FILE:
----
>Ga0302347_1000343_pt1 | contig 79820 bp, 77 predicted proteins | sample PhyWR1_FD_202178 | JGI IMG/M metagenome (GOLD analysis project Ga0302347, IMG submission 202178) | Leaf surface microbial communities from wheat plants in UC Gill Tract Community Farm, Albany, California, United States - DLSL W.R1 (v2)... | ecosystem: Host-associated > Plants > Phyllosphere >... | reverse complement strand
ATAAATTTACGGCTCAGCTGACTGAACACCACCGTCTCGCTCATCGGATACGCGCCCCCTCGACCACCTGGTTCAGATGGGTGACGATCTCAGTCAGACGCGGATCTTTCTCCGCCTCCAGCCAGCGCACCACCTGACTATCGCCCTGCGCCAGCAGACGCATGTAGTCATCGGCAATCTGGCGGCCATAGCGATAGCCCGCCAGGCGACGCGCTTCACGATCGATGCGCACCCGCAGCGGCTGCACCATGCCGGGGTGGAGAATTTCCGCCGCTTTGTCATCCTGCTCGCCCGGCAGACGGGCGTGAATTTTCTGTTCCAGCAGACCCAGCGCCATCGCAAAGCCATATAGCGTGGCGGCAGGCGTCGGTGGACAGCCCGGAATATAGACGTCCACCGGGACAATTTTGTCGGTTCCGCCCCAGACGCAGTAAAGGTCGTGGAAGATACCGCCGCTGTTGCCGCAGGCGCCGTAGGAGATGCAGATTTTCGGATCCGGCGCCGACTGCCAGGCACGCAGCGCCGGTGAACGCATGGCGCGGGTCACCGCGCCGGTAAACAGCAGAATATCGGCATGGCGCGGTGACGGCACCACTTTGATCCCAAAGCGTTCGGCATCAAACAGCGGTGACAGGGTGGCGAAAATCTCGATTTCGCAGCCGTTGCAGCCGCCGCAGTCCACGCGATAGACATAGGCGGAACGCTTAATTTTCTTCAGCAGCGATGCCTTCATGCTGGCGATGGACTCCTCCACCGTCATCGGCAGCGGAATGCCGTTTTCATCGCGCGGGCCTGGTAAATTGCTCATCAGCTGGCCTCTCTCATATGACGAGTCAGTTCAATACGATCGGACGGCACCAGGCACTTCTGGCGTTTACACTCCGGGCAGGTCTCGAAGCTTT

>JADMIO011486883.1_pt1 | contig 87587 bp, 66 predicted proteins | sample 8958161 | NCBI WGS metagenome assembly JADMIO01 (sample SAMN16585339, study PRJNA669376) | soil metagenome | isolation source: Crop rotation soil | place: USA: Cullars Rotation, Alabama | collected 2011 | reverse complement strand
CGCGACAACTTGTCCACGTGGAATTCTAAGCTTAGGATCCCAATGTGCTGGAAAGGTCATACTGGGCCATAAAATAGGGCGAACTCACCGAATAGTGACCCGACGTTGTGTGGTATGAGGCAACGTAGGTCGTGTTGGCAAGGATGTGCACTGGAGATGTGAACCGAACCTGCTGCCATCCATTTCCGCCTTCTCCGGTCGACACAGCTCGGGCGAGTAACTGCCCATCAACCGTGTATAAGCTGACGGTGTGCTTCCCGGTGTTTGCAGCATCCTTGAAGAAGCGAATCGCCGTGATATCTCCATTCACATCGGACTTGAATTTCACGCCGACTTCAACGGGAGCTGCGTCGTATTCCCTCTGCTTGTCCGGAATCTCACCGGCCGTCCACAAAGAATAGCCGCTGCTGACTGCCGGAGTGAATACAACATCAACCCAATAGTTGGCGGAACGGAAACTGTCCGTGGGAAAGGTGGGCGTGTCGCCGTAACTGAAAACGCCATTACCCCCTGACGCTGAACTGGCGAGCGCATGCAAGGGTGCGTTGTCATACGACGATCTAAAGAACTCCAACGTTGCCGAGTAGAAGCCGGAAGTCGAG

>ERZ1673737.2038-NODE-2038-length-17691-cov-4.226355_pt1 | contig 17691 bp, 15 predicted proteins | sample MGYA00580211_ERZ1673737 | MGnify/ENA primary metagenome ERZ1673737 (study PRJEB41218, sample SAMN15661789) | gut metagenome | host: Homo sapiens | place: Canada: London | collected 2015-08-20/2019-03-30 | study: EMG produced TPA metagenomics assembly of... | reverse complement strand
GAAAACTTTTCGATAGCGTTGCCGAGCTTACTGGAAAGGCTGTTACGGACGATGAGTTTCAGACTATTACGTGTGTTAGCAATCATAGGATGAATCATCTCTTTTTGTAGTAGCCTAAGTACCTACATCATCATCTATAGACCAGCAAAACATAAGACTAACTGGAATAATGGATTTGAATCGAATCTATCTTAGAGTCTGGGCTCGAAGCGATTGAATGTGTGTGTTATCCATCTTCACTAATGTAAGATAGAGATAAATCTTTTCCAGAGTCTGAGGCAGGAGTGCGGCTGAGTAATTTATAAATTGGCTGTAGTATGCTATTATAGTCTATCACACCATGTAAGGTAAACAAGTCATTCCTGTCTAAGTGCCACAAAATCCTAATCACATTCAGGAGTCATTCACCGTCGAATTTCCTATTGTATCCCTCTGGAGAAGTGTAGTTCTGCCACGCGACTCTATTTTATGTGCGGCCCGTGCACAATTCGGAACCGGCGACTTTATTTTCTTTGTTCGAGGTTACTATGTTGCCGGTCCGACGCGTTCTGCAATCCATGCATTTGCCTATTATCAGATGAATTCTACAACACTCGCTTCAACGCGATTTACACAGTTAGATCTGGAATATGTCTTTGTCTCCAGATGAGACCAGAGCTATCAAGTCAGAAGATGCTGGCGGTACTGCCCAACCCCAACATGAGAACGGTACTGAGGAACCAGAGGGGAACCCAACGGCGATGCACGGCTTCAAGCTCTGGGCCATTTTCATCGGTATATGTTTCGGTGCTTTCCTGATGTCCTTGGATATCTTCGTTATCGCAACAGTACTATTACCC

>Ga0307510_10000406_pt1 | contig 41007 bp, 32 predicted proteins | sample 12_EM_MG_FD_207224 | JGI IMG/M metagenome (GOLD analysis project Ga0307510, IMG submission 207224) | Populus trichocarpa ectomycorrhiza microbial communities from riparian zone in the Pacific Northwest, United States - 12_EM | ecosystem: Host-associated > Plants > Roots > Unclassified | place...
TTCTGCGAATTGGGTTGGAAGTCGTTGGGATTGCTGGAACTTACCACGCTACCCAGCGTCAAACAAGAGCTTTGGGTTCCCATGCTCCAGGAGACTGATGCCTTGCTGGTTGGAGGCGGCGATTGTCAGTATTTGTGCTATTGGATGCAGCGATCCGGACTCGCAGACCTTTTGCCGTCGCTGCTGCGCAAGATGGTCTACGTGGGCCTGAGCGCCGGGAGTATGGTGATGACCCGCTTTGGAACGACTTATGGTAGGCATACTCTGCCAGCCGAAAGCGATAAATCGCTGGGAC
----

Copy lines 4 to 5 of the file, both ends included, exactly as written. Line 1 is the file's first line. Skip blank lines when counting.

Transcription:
CGCGACAACTTGTCCACGTGGAATTCTAAGCTTAGGATCCCAATGTGCTGGAAAGGTCATACTGGGCCATAAAATAGGGCGAACTCACCGAATAGTGACCCGACGTTGTGTGGTATGAGGCAACGTAGGTCGTGTTGGCAAGGATGTGCACTGGAGATGTGAACCGAACCTGCTGCCATCCATTTCCGCCTTCTCCGGTCGACACAGCTCGGGCGAGTAACTGCCCATCAACCGTGTATAAGCTGACGGTGTGCTTCCCGGTGTTTGCAGCATCCTTGAAGAAGCGAATCGCCGTGATATCTCCATTCACATCGGACTTGAATTTCACGCCGACTTCAACGGGAGCTGCGTCGTATTCCCTCTGCTTGTCCGGAATCTCACCGGCCGTCCACAAAGAATAGCCGCTGCTGACTGCCGGAGTGAATACAACATCAACCCAATAGTTGGCGGAACGGAAACTGTCCGTGGGAAAGGTGGGCGTGTCGCCGTAACTGAAAACGCCATTACCCCCTGACGCTGAACTGGCGAGCGCATGCAAGGGTGCGTTGTCATACGACGATCTAAAGAACTCCAACGTTGCCGAGTAGAAGCCGGAAGTCGAG

>ERZ1673737.2038-NODE-2038-length-17691-cov-4.226355_pt1 | contig 17691 bp, 15 predicted proteins | sample MGYA00580211_ERZ1673737 | MGnify/ENA primary metagenome ERZ1673737 (study PRJEB41218, sample SAMN15661789) | gut metagenome | host: Homo sapiens | place: Canada: London | collected 2015-08-20/2019-03-30 | study: EMG produced TPA metagenomics assembly of... | reverse complement strand